Dairies that have taken tobacco off their shelves in the face of relentless robberies are paying a hefty price to stay safe.
One Waikato business is trying to diversify and get by on local patronage while another has taken the hard line as a last defence in what they believe is their downfall.
Both convenience stores made the bold move to deter robbers after being repeatedly hit by thieves.
Cigarettes are often the prime prize of criminals targeting dairies and service stations around the country.
Dairy owners should not be forced to decide between their personal safety and stocking a legal product.
The Government (mainly the last one) has created this problem with massive excise tax hikes on tobacco. They used to be a good way to discourage smoking but they have now reached a level where they have fuelled a huge increase in robberies and black market sales.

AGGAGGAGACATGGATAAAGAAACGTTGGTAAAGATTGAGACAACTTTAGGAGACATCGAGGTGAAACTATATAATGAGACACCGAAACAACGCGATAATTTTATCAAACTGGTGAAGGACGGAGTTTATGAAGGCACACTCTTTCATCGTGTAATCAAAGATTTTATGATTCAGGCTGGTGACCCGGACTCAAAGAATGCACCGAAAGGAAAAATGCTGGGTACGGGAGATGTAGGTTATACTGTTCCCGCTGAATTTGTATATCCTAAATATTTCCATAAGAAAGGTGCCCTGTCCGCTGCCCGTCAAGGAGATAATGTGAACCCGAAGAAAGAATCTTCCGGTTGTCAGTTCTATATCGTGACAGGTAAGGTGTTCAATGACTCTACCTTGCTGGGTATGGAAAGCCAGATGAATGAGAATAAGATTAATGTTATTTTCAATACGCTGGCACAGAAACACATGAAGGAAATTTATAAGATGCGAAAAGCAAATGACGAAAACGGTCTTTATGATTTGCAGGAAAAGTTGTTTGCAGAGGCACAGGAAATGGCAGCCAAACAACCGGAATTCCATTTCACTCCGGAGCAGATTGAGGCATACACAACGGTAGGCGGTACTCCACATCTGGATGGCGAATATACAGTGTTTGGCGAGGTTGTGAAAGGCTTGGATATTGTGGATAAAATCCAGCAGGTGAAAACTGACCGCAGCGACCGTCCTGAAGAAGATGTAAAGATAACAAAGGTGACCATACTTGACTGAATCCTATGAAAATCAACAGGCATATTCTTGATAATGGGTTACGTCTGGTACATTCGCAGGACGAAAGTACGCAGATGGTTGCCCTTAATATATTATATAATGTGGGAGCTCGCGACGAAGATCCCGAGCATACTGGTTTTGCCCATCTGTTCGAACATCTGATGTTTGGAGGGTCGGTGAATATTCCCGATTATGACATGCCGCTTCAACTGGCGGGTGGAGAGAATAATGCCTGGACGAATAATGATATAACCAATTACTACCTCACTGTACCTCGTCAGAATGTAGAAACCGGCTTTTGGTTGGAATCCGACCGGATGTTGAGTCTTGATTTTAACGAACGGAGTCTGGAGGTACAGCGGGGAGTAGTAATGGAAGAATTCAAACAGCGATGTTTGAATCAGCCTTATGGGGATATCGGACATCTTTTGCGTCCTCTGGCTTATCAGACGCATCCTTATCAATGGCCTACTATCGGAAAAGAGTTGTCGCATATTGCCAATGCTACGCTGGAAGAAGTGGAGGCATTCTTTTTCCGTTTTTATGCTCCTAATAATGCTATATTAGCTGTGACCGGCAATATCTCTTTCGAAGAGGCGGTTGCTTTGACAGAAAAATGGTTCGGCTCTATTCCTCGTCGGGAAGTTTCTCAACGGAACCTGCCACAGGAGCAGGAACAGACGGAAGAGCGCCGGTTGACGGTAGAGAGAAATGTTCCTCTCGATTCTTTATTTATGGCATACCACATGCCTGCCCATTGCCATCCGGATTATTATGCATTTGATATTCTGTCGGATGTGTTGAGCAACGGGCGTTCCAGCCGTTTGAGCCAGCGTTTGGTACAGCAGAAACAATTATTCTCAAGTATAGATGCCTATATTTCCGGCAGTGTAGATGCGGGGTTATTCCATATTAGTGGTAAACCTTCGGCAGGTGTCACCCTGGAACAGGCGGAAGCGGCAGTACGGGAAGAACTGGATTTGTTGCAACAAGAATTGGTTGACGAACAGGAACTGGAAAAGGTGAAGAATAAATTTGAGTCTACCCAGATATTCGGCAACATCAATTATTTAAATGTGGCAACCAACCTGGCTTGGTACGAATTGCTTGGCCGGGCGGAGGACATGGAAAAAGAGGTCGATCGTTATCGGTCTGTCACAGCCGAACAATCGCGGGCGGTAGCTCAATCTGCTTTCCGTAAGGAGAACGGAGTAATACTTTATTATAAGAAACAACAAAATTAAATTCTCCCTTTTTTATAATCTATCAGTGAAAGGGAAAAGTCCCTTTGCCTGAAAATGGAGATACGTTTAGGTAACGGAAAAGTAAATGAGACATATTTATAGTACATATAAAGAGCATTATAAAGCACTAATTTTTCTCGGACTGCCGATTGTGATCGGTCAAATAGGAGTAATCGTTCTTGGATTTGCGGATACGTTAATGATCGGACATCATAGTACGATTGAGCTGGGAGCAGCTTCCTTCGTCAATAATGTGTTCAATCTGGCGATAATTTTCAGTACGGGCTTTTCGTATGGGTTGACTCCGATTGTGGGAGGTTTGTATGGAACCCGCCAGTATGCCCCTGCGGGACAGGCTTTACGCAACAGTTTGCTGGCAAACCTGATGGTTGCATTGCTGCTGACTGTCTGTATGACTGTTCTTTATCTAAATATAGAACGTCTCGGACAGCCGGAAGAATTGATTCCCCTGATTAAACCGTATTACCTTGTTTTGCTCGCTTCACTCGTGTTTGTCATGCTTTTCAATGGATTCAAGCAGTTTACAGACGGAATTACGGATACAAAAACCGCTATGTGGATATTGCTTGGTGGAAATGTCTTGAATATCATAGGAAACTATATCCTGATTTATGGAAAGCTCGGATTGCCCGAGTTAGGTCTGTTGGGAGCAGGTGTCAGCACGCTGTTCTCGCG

Te Kowhai Food Centre, a country store 15 minutes drive from Hamilton, went smoke free last September after being subjected to at least 10 armed robberies and ram raids.
The move has cost the dairy around $700 a week but owner Tao Liu says taking the hit is worth it to protect his family and staff.
Co-owner Candy Tang said the store was experiencing 20 per cent less turnover than the same time last year.
The business had been selling an estimated 30 packets of cigarettes a day. An average packet of cigarettes now costs around $26.
At a margin of 10 per cent, Tang said they were losing roughly $78 a day, leaving them around $13,500 out of pocket in six months.
But Tang said it wasn’t only the loss from cigarette sales – customers who popped in to purchase smokes also bought other grocery items.
“And some customers don’t come in because we don’t sell cigarettes anymore.”